After a few weeks spent in this retreat, which was interspersed by visits to Venice, we proceeded southward.
A LYRICAL DRAMA IN FOUR ACTS.
AUDISNE HAEC AMPHIARAE, SUB TERRAM ABDITE?
[Composed at Este, September, October, 1818 (Act 1); at Rome, March-April 6, 1819 (Acts 2, 3); at Florence, close of 1819 (Act 4). Published by C. and J. Ollier, London, summer of 1820. Sources of the text are (1) edition of 1820; (2) text in “Poetical Works”, 1839, prepared with the aid of a list of errata in (1) written out by Shelley; (3) a fair draft in Shelley’s autograph, now in the Bodleian. This has been carefully collated by Mr. C.D. Locock, who prints the result in his “Examination of the Shelley Manuscripts in the Bodleian Library”, Oxford (Clarendon Press), 1903. Our text is that of 1820, modified by edition 1839, and by the Bodleian fair copy. In the following notes B = the Bodleian manuscript; 1820 = the editio princeps, printed by Marchant for C. and J. Ollier, London; and 1839 = the text as edited by Mrs. Shelley in the “Poetical Works”, 1st and 2nd editions, 1839. The reader should consult the notes on the Play at the end of the volume.]
The Greek tragic writers, in selecting as their subject any portion of their national history or mythology, employed in their treatment of it a certain arbitrary discretion. They by no means conceived themselves bound to adhere to the common interpretation or to imitate in story as in title their rivals and predecessors. Such a system would have amounted to a resignation of those claims to preference over their competitors which incited the composition. The Agamemnonian story was exhibited on the Athenian theatre with as many variations as dramas.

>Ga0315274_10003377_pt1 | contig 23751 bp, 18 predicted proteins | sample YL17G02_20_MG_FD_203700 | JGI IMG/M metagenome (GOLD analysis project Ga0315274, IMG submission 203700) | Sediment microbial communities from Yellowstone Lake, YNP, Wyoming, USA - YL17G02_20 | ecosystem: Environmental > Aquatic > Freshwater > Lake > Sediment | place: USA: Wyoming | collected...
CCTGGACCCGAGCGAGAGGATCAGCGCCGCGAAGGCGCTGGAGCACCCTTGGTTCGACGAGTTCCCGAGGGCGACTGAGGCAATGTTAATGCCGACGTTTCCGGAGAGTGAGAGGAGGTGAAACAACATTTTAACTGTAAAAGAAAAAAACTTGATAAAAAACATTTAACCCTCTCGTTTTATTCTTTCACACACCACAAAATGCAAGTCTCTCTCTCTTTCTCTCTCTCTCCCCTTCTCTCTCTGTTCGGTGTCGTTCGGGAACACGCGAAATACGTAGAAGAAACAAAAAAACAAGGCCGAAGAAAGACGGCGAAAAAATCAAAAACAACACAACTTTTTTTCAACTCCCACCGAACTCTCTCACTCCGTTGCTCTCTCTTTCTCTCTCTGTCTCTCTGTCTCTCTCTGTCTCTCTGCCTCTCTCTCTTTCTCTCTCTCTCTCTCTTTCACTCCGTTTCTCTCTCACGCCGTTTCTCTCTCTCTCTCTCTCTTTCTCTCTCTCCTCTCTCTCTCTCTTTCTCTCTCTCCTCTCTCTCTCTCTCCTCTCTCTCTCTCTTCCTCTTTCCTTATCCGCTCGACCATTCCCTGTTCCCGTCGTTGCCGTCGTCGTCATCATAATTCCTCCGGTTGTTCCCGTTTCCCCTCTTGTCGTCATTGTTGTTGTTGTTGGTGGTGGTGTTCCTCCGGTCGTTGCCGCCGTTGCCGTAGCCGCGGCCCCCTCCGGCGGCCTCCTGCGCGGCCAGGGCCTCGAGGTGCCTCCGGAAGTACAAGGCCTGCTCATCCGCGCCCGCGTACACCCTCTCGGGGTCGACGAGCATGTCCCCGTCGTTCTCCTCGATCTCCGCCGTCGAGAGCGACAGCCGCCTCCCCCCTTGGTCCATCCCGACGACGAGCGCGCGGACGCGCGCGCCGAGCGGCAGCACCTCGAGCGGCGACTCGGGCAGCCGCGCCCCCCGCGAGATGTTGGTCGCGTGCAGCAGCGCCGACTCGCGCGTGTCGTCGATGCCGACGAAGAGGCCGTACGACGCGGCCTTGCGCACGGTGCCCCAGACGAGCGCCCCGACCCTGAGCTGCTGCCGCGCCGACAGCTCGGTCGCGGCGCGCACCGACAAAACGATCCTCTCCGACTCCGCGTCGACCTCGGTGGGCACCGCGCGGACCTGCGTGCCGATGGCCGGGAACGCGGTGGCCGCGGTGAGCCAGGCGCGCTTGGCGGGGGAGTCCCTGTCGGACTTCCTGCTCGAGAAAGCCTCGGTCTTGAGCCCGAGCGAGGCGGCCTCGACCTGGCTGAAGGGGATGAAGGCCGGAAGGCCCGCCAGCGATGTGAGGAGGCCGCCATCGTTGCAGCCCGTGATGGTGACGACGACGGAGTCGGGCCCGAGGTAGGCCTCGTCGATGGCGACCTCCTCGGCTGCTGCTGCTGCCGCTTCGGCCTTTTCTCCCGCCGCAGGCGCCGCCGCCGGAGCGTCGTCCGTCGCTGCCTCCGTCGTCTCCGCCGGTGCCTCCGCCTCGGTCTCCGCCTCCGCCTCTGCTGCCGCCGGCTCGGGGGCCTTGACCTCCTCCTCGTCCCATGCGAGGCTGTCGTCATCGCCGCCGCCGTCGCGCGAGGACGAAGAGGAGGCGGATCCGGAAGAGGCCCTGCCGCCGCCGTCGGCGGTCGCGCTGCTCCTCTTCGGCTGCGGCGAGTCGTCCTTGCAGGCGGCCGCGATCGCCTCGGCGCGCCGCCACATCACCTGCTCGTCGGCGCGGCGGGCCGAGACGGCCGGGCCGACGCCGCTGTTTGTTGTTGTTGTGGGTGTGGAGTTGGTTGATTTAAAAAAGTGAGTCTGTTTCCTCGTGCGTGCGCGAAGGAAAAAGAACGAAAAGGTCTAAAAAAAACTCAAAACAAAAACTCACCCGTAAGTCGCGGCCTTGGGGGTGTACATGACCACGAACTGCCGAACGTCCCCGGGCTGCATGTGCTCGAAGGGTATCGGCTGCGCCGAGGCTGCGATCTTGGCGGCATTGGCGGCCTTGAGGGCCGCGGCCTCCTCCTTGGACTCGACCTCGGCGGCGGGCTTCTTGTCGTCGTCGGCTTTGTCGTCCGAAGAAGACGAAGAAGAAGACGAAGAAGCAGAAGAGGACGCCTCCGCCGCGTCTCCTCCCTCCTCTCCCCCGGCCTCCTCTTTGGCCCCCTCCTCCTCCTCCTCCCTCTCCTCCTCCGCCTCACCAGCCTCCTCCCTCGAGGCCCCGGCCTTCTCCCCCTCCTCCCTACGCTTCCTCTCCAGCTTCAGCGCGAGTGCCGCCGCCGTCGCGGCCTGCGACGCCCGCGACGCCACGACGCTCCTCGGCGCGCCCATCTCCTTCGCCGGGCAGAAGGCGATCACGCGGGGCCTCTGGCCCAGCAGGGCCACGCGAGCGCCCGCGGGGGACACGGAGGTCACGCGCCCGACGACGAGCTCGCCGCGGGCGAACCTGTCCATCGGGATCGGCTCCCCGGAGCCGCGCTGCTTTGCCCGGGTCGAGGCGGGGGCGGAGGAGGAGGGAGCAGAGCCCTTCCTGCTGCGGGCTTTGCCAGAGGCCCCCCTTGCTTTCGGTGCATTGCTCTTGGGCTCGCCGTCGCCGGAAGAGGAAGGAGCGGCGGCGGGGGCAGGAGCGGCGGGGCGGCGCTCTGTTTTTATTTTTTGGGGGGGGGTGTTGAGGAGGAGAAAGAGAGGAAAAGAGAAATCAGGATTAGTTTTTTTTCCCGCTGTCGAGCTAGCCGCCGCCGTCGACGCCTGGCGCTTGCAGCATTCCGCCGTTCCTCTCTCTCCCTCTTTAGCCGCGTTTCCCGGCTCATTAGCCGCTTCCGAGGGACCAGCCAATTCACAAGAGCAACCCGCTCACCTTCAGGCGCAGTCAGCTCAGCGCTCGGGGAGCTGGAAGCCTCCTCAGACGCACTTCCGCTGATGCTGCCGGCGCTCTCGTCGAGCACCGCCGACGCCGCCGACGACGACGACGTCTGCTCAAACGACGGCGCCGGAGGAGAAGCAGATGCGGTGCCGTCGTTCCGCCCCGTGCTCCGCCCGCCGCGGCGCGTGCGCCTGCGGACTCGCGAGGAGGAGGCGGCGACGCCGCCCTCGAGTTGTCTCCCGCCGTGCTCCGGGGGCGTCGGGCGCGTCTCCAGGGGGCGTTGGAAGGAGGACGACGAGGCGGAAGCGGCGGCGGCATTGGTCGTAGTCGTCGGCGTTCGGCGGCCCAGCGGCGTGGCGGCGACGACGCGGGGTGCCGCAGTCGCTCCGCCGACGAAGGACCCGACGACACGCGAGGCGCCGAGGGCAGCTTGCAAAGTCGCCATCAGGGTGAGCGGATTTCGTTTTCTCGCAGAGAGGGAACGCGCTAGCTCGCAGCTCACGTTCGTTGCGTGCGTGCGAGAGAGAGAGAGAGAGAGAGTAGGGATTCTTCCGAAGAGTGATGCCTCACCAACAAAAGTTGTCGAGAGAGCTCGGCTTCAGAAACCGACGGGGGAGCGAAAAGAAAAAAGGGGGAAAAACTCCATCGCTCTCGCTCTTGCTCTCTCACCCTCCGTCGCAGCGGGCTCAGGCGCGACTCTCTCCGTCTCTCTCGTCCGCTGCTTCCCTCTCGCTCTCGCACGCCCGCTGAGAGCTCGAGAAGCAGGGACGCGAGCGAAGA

I have presumed to employ a similar license. The “Prometheus Unbound” of Aeschylus supposed the reconciliation of Jupiter with his victim as the price of the disclosure of the danger threatened to his empire by the consummation of his marriage with Thetis. Thetis, according to this view of the subject, was given in marriage to Peleus, and Prometheus, by the permission of Jupiter, delivered from his captivity by Hercules. Had I framed my story on this model, I should have done no more than have attempted to restore the lost drama of Aeschylus; an ambition which, if my preference to this mode of treating the subject had incited me to cherish, the recollection of the high comparison such an attempt would challenge might well abate. But, in truth, I was averse from a catastrophe so feeble as that of reconciling the Champion with the Oppressor of mankind. The moral interest of the fable, which is so powerfully sustained by the sufferings and endurance of Prometheus, would be annihilated if we could conceive of him as unsaying his high language and quailing